• Vitamin B6 – 0.067 mg
  • Vitamin E – 0.13 mg

Contains some other vitamins in small amounts.

Stimulate Appetite
For most dogs this is not an issue, but a dog that is stressed, grieving etc. or suffering from certain medical conditions may not eat enough. The high potassium content of lemons can help to stimulate appetite.

Strengthen Blood Vessels 
Lemon contains bioflavoniods (vitamin P) that strengthen blood vessels and prevent internal hemorrhaging.

Teeth and Bones 
The high vitamin C content of lemons helps the body absorb/metabolize calcium. A diet that is rich in vitamin C creates an environment in which bacteria does not thrive. These foods also increase saliva production which helps to wash away bacteria and plaque. To understand more about the other benefits of vitamin C in dog dental read more here.

Weight Loss
 Lemon are high in pectin fiber which helps to stop huger pains. Additionally a more alkaline diet promotes weight loss. So if your dog is overweight add some lemon to his/her diet. Turmeric is excellent as an aid to weight loss as well. Adding a little fruit and vegetables to your dog’s diet can also help your dog lose weight.


2.0 Treat Skin ConditionsAcne
– Puppy Dermititus (Impetigo and Acne), Skin-Fold Pyoderma
Acne, often located on the chin or lips – can occur in puppies 3 months of age or older and is most common in Boxers, Bulldogs, Dobermans and Rottweillers, but can also occur in other breeds of dogs. Skin-Fold Pyoderma occurs when inflammation results from skin constantly rubbing together. To treat these conditions you use a cotton ball to apply:

Undiluted lemon juice (do not use undiluted lemon juice if the skin is broken as the undiluted lemon will sting);
Green tea and lemon –  steep a bag of green tea, let it cool to warn temperature, add the juice of half a lemon and using a cotton ball apply the resulting lemon-tea to the affected area – do not rinse;
You can also mix 1 part lemon juice with an equal portion of rose or manuka honey water – apply with a cotton ball and leave the mixture on the skin for a minimum of half an hour, then rinse with water.
You can also bath the puppy in the treatments noted above.

These treatments work best if applied twice a day.

3.0 Avoid Frostbite – Vascular Damage

Lemon juice (like ginger) increases circulation which can help avoid vascular damage leading to frostbite. Dogs with short fur such as my Boxer are prone to frostbite of the ears in cold weather. 

4.0 Repel insects such as Mosquitos
;Lemon when applied topically can be used to repel insects and parasites. Mosquitos do not like the scent of citrus…read here to find out  how to use lemon to repel insects from your dog.

5.0 Treatment for Urinary Tract Infection (UTI)  If you catch the UTI in its early stages and/or the infection is not extremely severe you can use lemon to treat the infection…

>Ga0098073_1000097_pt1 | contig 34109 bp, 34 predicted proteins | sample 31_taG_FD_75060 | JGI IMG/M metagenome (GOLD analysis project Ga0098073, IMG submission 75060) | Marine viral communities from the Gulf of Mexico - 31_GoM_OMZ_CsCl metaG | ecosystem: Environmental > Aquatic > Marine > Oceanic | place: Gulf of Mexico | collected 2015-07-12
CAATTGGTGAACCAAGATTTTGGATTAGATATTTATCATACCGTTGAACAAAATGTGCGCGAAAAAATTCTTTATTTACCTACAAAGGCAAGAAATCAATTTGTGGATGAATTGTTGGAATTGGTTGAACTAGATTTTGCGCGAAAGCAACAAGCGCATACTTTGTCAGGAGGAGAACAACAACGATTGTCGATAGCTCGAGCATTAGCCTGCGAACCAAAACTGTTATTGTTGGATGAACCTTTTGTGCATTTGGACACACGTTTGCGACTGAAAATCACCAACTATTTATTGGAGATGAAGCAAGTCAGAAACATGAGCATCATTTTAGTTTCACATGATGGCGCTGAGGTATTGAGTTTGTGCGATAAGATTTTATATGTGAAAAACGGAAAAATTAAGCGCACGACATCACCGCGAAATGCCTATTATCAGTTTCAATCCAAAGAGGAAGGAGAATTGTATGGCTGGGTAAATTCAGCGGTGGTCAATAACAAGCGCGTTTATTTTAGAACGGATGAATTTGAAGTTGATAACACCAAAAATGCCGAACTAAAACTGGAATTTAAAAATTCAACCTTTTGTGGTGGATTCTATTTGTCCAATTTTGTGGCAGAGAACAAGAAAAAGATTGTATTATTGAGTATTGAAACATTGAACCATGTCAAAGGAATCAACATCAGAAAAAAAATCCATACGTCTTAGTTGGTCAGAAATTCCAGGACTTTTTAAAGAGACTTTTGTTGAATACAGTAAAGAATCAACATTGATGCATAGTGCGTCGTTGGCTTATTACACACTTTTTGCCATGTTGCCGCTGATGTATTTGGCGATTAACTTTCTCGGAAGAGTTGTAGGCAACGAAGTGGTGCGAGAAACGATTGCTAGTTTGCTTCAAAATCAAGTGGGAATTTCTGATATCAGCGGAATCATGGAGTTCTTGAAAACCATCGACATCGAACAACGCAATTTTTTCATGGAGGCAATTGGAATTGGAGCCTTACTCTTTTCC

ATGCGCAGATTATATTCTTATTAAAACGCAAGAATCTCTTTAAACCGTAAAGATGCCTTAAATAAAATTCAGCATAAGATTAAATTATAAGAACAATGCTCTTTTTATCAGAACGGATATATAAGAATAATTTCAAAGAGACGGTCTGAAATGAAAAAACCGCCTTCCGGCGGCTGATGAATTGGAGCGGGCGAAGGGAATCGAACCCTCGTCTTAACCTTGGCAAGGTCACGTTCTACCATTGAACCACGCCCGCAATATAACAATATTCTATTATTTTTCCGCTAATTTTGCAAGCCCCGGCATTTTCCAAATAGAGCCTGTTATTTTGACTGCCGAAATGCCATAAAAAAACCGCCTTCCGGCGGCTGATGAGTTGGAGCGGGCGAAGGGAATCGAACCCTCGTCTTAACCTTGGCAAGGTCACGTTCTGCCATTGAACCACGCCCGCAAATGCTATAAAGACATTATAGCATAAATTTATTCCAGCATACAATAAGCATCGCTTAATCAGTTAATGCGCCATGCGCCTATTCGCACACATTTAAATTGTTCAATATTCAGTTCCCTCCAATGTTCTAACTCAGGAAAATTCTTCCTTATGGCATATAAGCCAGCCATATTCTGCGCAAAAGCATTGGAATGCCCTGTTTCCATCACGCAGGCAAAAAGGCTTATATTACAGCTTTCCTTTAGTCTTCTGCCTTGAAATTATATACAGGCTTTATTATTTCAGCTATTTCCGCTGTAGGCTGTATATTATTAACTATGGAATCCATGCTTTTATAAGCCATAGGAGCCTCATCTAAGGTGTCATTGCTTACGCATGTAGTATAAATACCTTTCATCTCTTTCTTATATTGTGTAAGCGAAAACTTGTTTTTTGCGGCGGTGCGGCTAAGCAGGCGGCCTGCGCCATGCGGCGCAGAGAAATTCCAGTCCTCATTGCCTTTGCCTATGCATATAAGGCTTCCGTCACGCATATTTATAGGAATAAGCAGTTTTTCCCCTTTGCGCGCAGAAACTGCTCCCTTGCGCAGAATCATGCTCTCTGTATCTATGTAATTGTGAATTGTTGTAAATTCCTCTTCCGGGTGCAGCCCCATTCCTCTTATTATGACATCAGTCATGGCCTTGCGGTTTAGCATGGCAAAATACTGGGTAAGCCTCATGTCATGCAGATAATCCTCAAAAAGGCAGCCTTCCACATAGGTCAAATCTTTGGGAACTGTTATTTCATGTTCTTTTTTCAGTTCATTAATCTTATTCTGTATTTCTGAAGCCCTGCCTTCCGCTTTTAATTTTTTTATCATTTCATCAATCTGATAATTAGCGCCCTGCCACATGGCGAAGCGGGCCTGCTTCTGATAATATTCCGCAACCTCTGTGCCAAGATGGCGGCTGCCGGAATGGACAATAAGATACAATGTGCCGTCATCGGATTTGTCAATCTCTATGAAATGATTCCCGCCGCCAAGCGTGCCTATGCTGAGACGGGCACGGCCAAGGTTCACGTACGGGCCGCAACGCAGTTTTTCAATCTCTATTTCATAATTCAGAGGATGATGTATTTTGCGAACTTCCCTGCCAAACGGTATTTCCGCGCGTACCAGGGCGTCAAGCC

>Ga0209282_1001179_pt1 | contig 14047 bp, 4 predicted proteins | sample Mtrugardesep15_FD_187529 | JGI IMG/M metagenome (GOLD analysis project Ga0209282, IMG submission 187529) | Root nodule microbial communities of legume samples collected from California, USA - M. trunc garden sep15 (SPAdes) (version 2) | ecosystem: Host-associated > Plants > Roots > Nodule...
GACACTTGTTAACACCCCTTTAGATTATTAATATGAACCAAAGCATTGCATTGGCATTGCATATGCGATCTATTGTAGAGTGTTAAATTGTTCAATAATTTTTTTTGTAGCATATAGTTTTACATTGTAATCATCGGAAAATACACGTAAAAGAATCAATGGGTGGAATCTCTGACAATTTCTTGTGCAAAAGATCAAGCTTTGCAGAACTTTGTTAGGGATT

Topical Treatment
Use the cleanser as described in 6.0 below to bath your dog – this will help to flush out bacteria that might otherwise invade your dog’s urinary tract.
Ingested Treatment
Mix the following together in a bowl:

Fresh lemon juice – you can also add some minced lemon;
Use an equal part of warm water;
And some fresh or frozen crushed cranberries to the lemon juice/warm water mixture and pour the resulting mixture into a food bowl.
You can also add a few slices of orange (cut it up, don’t use whole uncut sections) and;
1 tsp to 1 tbs of organic unfiltered, unpasteurized apple cider vinegar.Give this treatment to your dog twice a day until the infection clears. If the infection does not clear-up in the space of a day or two get your dog to a veterinarian. You can read more about UTI’s here.

6.0 Safe, Effective Shampoo/Cleanser/Rinse  Lemon can be used in combination with green tea and apple cider vinegar as a highly effective cleansing and disinfecting rinse. An excellent alternative to commercially made pet shampoos which can be full of toxins and carcinogens. Just as you would with commercially made shampoos – make sure you avoid getting the lemon juice cleansing rinse in your dog’s eyes. 
To make the rinse:

Steep a bag or two of green tea;
Allow the tea to cool to room temperature;
Add the juice of a fresh lemon, and;
Use the resulting liquid to bath your dog.
You can also add a few tbs of organic, unfiltered, apple cider vinegar to the tea and lemon mixture.

7.0 Treatment for Eye Infections   Distilled Water and Fresh Lemon Juice (room temperature)
Not for use with pink-eye


2 tbs distilled water with;
4 drops of fresh squeezed lemon juice;
Stir well;
Drop 2 to 3 drops in the eye two to three times a day until the infection clears;

If you would like to understand more about eye infections…

Typical Causes of an Eye Infection;
Typical Signs that Your Dog’s or Cat’s Eye May Be Infected;  
Typical Signs of Pink Eye – Conjunctivitis
Contagiousness of Eye Infections
Treating and Curing Eye Infections

Topical Treatments

Ingested (Dietary) Remedies 

Duration of Treatment
When To Get Your Dog or Cat to Your Veterinarian
You can read this article.

8.0 What Type of Lemon Should You Use?

Don’t use bottled, processed/pasteurized lemon juice – this type of lemon juice loses its beneficial properties during pasteurization and processing. Use fresh lemons and fresh squeezed lemon juice.
How to Choose a Good Lemon